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Beta-Alpha TIM Barrels and 4-Alpha Helix bundles are the first of the major folds I’ll be looking at here at Waterloo…

As with all academic projects, the probability of goal, approach and method mutation is high. Looking at the above protein folds serves as an excellent starting point as I’ll be applying some of the established methods that Andrew and Aaron have developed.

Alpha helices and Beta sheets are objects that any highschool biologist is acquainted with. To recapitulate, alpha helices are sequences of amino acids arranged so that the alpha carbon of each amino acid falls along the path of a helix. The number of amino acids per turn in this peptide and the regularity of the helix are determined by both the sequence and the environment that peptide finds itself in. Amino acids in the beta sheet conformation are arranged so that their alpha carbons zig zag. The result is a nice wide and flat shape schematically drawn as a sheet. Alpha helices and Beta sheets are collectively called secondary structural elements.

So, folds are these giant overarching classification of proteins– Folds themselves are inherently structural, so classifying them OR using them as classifications is only relevant in structural studies and databases on the web like SCOP and CATH. In databases such as SCOP and CATH, classification of similarly structured proteins start by determining whether the protein contains mostly alpha helices; mostly beta sheets; beta sheet and alpha helices alternatively and irregularly; or beta sheet and alpha helices in distinct regions of a protein. In SCOP, further classification is done by manually assigning proteins to smaller and smaller categories, while in CATH, these classifications are done by a hidden Markov model and then manually inspected (or not). It turns out that CATH uses a similar manual approach, and uses HMMs only to assist; contrast with PFAM which actually utilizes HMMs for the majority of work and is verified afterward by humans.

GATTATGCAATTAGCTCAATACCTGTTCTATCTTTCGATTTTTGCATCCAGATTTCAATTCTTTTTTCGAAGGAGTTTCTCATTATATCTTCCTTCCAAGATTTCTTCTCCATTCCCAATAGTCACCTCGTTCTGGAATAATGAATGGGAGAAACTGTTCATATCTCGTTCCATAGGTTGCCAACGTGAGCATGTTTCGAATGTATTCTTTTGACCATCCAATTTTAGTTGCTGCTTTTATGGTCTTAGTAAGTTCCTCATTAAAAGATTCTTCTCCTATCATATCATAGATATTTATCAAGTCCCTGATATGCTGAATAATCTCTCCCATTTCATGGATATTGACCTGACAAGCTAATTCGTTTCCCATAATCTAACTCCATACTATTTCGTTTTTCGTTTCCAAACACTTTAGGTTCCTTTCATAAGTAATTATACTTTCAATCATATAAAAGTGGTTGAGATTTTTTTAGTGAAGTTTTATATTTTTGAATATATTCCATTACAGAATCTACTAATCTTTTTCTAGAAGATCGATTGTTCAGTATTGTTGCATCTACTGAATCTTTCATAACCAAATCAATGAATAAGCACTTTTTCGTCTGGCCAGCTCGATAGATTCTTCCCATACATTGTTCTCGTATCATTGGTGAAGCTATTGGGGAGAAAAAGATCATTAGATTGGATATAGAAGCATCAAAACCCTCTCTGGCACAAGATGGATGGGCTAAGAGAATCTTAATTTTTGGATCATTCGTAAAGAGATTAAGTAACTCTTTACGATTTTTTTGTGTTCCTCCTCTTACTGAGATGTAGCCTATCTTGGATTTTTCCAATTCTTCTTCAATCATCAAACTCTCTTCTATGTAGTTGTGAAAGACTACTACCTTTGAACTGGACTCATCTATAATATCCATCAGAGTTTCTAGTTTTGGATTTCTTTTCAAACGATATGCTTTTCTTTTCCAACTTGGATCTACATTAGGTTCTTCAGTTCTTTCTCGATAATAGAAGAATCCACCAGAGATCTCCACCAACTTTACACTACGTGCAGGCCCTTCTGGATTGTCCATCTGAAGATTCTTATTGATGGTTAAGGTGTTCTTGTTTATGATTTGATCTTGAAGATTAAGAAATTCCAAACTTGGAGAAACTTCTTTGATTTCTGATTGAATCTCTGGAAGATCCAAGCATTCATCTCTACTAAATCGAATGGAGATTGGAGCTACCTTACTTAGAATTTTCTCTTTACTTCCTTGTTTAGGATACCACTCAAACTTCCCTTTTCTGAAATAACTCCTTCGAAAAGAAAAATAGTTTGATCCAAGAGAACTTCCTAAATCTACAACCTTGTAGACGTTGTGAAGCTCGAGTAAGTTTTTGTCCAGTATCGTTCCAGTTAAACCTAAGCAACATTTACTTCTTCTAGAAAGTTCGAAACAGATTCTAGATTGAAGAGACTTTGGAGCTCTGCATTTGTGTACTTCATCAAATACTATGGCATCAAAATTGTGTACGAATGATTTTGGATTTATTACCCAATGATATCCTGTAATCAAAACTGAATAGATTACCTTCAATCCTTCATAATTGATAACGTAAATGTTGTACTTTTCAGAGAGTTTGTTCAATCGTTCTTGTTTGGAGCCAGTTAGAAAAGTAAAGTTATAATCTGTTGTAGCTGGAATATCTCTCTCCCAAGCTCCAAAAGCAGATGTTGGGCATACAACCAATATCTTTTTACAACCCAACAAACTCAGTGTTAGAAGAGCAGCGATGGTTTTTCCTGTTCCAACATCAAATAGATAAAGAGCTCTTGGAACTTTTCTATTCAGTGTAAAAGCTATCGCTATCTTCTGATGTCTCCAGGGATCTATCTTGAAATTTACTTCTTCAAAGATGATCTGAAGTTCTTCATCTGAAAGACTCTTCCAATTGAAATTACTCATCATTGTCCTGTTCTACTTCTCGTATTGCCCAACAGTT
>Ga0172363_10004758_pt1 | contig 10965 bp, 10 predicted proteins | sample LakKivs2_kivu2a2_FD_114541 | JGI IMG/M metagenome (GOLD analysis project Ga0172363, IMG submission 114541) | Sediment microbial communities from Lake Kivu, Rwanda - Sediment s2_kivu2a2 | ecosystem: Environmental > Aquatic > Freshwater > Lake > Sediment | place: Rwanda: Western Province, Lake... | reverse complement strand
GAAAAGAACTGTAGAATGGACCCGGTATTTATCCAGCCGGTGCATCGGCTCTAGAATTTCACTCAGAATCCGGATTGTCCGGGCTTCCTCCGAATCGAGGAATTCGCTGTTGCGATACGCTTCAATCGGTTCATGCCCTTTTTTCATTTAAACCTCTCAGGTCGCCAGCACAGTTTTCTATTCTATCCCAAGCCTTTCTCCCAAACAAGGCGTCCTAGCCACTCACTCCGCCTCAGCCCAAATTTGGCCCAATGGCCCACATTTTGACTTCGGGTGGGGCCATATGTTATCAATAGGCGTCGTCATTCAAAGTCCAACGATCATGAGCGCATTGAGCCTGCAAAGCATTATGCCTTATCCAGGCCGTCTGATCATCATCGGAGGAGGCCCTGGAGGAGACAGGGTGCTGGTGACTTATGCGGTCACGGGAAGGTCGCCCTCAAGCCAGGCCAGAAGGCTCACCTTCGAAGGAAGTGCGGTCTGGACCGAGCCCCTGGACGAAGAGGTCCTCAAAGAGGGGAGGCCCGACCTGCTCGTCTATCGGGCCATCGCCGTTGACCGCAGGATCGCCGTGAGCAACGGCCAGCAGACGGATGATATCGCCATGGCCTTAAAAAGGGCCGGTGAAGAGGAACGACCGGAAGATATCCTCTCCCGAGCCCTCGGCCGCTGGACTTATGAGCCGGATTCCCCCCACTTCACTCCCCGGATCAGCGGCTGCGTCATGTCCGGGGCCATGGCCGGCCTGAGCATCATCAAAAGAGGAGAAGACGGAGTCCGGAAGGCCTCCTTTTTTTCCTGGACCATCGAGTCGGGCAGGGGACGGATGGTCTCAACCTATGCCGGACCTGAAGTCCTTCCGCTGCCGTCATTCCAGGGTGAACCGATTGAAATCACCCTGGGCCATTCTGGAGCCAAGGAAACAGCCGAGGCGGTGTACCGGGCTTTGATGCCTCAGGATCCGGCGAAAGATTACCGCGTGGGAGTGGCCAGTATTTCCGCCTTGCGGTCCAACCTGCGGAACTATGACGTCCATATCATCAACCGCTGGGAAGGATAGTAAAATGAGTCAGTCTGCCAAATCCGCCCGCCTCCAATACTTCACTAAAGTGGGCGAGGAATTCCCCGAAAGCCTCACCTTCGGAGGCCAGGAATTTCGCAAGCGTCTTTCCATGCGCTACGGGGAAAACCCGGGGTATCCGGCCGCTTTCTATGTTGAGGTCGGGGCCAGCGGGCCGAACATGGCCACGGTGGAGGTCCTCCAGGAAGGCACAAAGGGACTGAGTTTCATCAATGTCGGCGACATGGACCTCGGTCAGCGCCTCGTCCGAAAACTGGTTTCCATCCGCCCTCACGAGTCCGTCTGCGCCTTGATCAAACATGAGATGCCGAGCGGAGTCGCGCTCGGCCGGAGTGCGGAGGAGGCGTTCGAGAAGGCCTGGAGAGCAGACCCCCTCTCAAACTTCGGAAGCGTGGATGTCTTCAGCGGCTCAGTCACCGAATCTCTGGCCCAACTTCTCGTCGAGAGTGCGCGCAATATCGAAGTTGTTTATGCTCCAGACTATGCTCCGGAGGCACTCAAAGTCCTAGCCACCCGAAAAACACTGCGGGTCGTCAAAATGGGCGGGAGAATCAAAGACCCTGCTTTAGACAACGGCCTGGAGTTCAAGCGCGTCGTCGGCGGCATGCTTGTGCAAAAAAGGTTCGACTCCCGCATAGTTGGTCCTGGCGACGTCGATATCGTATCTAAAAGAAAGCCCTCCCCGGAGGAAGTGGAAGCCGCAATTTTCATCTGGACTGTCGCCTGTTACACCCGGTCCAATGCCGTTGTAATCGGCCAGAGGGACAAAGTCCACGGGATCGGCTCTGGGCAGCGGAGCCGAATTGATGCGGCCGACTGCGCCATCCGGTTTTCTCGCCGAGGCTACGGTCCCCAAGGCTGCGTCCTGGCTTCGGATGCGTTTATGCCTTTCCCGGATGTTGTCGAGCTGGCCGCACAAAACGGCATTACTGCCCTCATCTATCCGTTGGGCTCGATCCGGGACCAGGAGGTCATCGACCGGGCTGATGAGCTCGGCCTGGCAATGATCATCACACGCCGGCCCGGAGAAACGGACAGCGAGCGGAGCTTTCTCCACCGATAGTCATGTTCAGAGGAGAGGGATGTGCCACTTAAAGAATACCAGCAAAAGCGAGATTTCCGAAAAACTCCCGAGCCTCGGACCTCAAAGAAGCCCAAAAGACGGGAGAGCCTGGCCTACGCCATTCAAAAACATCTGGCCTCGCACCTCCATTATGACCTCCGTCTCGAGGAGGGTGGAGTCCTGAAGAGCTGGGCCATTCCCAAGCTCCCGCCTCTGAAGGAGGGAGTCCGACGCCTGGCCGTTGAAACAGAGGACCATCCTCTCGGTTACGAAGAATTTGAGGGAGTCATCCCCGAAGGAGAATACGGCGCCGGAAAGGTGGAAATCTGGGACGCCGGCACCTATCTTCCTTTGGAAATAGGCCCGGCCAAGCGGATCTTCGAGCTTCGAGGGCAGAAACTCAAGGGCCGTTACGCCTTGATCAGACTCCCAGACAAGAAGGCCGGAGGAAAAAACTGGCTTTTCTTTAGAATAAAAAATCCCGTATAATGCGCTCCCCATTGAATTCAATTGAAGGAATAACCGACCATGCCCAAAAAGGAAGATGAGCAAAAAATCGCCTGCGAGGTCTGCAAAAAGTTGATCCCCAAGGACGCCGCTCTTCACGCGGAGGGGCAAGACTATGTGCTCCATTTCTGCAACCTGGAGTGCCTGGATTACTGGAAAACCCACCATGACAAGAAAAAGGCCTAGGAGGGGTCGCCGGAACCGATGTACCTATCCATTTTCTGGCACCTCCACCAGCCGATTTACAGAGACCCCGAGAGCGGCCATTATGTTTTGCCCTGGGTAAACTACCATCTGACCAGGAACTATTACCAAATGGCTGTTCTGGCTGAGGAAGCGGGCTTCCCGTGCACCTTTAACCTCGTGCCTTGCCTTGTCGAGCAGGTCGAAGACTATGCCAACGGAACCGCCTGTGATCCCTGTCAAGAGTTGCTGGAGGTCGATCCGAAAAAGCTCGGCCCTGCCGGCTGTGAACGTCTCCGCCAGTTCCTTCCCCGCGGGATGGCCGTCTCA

Certain folds like the beta-Trefoil and TIM Barrel benefit from containing only proteins that cleanly fit into some subcategory or several subcategories– it is then possible to just drill into the right level of categorization and pull out all of the beta-Trefoils and TIM Barrels we want.

The 4-Alpha-Helix Bundle constitutes a fold of protein that manages to be spread around the databases, being a very common secondary structural repeat; also a very small repeat when compared to the two giants above. These two items represent an interesting contrast too. Both machine and human intelligence pulls TIM Barrels together while sprinkling alpha-helix bundles across databases and subcategories. And yes, the size difference helps too.

So, I’m starting with a structural then sequence based alignment for single domain TIM Barrels and alpha-helix bundles; to be completely focused, an objective is named: To identify where sequence repeats occur in each individual protein.

Eddie Ma

September 24th, 2009 at 2:09 pm